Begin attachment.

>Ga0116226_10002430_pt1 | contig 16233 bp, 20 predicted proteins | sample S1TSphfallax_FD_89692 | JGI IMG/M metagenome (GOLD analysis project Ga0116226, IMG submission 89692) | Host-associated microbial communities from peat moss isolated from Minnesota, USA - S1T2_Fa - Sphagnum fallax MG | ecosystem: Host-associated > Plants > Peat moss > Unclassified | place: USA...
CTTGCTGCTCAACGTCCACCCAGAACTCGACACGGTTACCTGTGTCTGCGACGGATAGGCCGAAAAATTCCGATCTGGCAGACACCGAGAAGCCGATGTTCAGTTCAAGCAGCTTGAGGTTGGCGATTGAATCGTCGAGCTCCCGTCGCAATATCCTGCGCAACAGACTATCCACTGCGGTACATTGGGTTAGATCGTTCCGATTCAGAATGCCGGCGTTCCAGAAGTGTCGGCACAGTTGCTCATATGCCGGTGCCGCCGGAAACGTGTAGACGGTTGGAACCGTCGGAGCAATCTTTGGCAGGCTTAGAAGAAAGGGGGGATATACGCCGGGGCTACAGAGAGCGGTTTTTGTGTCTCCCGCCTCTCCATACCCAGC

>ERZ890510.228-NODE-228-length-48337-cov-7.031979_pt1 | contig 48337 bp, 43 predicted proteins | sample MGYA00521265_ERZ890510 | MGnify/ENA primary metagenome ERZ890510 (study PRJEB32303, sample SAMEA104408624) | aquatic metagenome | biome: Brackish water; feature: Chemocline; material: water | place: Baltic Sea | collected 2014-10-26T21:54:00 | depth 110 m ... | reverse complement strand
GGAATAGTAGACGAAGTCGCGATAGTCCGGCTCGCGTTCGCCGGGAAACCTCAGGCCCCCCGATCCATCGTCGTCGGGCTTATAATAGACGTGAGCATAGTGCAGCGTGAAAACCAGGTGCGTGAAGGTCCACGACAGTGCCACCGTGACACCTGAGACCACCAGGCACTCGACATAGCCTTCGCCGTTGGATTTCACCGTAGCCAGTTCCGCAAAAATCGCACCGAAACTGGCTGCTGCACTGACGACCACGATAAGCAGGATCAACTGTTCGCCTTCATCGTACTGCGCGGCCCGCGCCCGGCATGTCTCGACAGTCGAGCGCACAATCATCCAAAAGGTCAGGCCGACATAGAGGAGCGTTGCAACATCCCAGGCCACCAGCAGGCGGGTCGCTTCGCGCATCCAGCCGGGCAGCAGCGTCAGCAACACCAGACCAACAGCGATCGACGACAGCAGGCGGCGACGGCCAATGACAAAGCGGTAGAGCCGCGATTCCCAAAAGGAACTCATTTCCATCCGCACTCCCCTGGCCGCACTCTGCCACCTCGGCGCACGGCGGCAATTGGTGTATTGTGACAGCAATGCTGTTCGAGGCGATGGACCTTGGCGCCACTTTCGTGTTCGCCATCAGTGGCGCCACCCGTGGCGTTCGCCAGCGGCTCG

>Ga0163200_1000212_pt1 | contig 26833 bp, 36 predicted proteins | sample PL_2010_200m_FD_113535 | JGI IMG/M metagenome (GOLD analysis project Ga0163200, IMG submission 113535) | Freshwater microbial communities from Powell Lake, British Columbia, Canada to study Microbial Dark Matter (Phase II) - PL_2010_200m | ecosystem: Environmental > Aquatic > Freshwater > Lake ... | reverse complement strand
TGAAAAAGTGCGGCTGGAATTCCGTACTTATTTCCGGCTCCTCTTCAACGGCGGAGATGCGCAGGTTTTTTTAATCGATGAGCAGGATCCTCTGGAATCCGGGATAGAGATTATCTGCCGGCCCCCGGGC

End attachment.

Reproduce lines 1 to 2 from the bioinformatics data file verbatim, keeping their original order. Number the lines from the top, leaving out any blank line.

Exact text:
>Ga0116226_10002430_pt1 | contig 16233 bp, 20 predicted proteins | sample S1TSphfallax_FD_89692 | JGI IMG/M metagenome (GOLD analysis project Ga0116226, IMG submission 89692) | Host-associated microbial communities from peat moss isolated from Minnesota, USA - S1T2_Fa - Sphagnum fallax MG | ecosystem: Host-associated > Plants > Peat moss > Unclassified | place: USA...
CTTGCTGCTCAACGTCCACCCAGAACTCGACACGGTTACCTGTGTCTGCGACGGATAGGCCGAAAAATTCCGATCTGGCAGACACCGAGAAGCCGATGTTCAGTTCAAGCAGCTTGAGGTTGGCGATTGAATCGTCGAGCTCCCGTCGCAATATCCTGCGCAACAGACTATCCACTGCGGTACATTGGGTTAGATCGTTCCGATTCAGAATGCCGGCGTTCCAGAAGTGTCGGCACAGTTGCTCATATGCCGGTGCCGCCGGAAACGTGTAGACGGTTGGAACCGTCGGAGCAATCTTTGGCAGGCTTAGAAGAAAGGGGGGATATACGCCGGGGCTACAGAGAGCGGTTTTTGTGTCTCCCGCCTCTCCATACCCAGC